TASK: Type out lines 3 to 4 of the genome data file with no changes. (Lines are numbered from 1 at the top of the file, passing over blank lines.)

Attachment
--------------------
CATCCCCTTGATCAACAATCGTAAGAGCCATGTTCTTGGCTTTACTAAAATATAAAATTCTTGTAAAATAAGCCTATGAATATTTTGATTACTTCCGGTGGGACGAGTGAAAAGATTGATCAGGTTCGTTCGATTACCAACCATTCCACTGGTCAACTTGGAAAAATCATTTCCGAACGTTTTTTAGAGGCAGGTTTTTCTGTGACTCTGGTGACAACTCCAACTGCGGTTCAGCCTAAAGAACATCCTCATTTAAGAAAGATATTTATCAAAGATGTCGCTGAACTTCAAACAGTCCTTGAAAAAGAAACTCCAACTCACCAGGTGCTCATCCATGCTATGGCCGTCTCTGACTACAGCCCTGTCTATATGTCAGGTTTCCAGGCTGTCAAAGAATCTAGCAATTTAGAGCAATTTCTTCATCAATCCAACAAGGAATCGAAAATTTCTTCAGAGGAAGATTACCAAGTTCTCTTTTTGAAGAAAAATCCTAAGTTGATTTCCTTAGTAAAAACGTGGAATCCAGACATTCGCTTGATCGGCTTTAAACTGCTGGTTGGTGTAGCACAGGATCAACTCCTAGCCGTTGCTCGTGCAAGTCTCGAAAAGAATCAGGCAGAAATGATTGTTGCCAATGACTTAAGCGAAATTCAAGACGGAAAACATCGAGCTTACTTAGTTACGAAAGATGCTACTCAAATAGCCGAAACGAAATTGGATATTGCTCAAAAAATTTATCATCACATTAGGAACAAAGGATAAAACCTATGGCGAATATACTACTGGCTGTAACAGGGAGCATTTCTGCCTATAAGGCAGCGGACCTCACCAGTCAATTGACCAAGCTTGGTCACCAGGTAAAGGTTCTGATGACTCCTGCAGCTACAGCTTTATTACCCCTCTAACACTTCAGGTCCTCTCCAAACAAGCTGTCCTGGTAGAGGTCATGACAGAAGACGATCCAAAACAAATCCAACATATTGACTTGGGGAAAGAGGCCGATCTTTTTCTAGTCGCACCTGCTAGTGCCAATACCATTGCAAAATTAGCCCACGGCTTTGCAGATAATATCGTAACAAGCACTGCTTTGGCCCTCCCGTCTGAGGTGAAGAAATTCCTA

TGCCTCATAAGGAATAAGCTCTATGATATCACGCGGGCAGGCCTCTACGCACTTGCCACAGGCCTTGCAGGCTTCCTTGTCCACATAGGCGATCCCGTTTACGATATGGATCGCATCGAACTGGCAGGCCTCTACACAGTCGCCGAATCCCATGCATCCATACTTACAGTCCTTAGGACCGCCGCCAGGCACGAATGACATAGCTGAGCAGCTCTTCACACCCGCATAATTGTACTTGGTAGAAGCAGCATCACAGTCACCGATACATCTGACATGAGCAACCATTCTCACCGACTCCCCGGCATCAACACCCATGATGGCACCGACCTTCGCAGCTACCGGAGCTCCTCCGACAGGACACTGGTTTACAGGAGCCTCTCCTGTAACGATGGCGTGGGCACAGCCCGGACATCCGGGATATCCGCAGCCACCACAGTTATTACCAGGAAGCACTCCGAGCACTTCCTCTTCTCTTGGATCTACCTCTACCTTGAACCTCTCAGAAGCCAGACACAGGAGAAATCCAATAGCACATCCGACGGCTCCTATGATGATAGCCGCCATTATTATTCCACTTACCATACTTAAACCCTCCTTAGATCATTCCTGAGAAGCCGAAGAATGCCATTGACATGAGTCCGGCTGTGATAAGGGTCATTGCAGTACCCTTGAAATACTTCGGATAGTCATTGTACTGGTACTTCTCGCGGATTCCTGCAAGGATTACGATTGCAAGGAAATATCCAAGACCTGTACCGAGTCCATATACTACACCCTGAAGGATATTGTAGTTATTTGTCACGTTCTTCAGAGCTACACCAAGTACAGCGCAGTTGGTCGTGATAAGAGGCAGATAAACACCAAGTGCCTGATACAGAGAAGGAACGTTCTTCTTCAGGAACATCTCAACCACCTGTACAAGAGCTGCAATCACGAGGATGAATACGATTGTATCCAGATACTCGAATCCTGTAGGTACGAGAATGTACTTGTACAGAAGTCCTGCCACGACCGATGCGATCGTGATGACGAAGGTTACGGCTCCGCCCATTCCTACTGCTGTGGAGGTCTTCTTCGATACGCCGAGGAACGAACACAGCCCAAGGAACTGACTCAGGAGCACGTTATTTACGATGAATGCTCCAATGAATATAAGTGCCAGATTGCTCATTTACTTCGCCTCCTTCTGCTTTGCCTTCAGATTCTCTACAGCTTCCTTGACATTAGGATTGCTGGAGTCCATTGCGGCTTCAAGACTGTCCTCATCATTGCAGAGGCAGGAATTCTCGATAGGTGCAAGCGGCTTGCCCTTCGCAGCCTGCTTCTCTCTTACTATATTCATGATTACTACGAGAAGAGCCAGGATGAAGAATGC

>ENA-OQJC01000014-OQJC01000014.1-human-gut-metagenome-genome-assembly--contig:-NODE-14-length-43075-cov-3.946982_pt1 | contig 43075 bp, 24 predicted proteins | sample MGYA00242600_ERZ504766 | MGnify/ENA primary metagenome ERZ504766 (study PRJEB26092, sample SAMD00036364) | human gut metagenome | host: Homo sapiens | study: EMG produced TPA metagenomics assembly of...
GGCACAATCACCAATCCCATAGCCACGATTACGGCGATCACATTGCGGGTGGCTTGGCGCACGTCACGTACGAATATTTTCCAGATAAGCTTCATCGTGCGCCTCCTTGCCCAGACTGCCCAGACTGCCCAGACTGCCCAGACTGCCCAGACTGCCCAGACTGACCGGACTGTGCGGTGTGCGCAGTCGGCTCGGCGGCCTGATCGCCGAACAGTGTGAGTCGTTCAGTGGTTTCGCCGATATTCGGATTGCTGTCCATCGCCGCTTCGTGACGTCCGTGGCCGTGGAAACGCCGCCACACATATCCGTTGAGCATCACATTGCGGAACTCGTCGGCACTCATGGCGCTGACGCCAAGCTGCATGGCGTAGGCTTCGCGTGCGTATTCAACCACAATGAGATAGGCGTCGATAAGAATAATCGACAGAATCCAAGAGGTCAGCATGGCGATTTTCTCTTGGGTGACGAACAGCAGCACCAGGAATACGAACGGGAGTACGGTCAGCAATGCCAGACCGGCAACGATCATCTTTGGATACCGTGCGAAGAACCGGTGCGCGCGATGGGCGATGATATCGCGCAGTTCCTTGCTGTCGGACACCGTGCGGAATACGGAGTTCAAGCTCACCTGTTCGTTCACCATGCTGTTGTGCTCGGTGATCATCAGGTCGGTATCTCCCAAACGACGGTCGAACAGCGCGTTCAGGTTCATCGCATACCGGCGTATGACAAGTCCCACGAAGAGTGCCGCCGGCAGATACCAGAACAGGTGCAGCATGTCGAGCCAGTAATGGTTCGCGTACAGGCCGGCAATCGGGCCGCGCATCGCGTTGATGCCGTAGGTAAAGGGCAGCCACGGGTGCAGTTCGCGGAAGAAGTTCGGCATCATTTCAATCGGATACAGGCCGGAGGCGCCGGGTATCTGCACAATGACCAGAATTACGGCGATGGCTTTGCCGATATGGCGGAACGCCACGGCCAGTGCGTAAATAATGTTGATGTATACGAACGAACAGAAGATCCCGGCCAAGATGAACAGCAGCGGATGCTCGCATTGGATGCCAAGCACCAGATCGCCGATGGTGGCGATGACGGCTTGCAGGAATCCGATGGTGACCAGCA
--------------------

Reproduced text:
>ENA-OQJC01000014-OQJC01000014.1-human-gut-metagenome-genome-assembly--contig:-NODE-14-length-43075-cov-3.946982_pt1 | contig 43075 bp, 24 predicted proteins | sample MGYA00242600_ERZ504766 | MGnify/ENA primary metagenome ERZ504766 (study PRJEB26092, sample SAMD00036364) | human gut metagenome | host: Homo sapiens | study: EMG produced TPA metagenomics assembly of...
GGCACAATCACCAATCCCATAGCCACGATTACGGCGATCACATTGCGGGTGGCTTGGCGCACGTCACGTACGAATATTTTCCAGATAAGCTTCATCGTGCGCCTCCTTGCCCAGACTGCCCAGACTGCCCAGACTGCCCAGACTGCCCAGACTGCCCAGACTGACCGGACTGTGCGGTGTGCGCAGTCGGCTCGGCGGCCTGATCGCCGAACAGTGTGAGTCGTTCAGTGGTTTCGCCGATATTCGGATTGCTGTCCATCGCCGCTTCGTGACGTCCGTGGCCGTGGAAACGCCGCCACACATATCCGTTGAGCATCACATTGCGGAACTCGTCGGCACTCATGGCGCTGACGCCAAGCTGCATGGCGTAGGCTTCGCGTGCGTATTCAACCACAATGAGATAGGCGTCGATAAGAATAATCGACAGAATCCAAGAGGTCAGCATGGCGATTTTCTCTTGGGTGACGAACAGCAGCACCAGGAATACGAACGGGAGTACGGTCAGCAATGCCAGACCGGCAACGATCATCTTTGGATACCGTGCGAAGAACCGGTGCGCGCGATGGGCGATGATATCGCGCAGTTCCTTGCTGTCGGACACCGTGCGGAATACGGAGTTCAAGCTCACCTGTTCGTTCACCATGCTGTTGTGCTCGGTGATCATCAGGTCGGTATCTCCCAAACGACGGTCGAACAGCGCGTTCAGGTTCATCGCATACCGGCGTATGACAAGTCCCACGAAGAGTGCCGCCGGCAGATACCAGAACAGGTGCAGCATGTCGAGCCAGTAATGGTTCGCGTACAGGCCGGCAATCGGGCCGCGCATCGCGTTGATGCCGTAGGTAAAGGGCAGCCACGGGTGCAGTTCGCGGAAGAAGTTCGGCATCATTTCAATCGGATACAGGCCGGAGGCGCCGGGTATCTGCACAATGACCAGAATTACGGCGATGGCTTTGCCGATATGGCGGAACGCCACGGCCAGTGCGTAAATAATGTTGATGTATACGAACGAACAGAAGATCCCGGCCAAGATGAACAGCAGCGGATGCTCGCATTGGATGCCAAGCACCAGATCGCCGATGGTGGCGATGACGGCTTGCAGGAATCCGATGGTGACCAGCA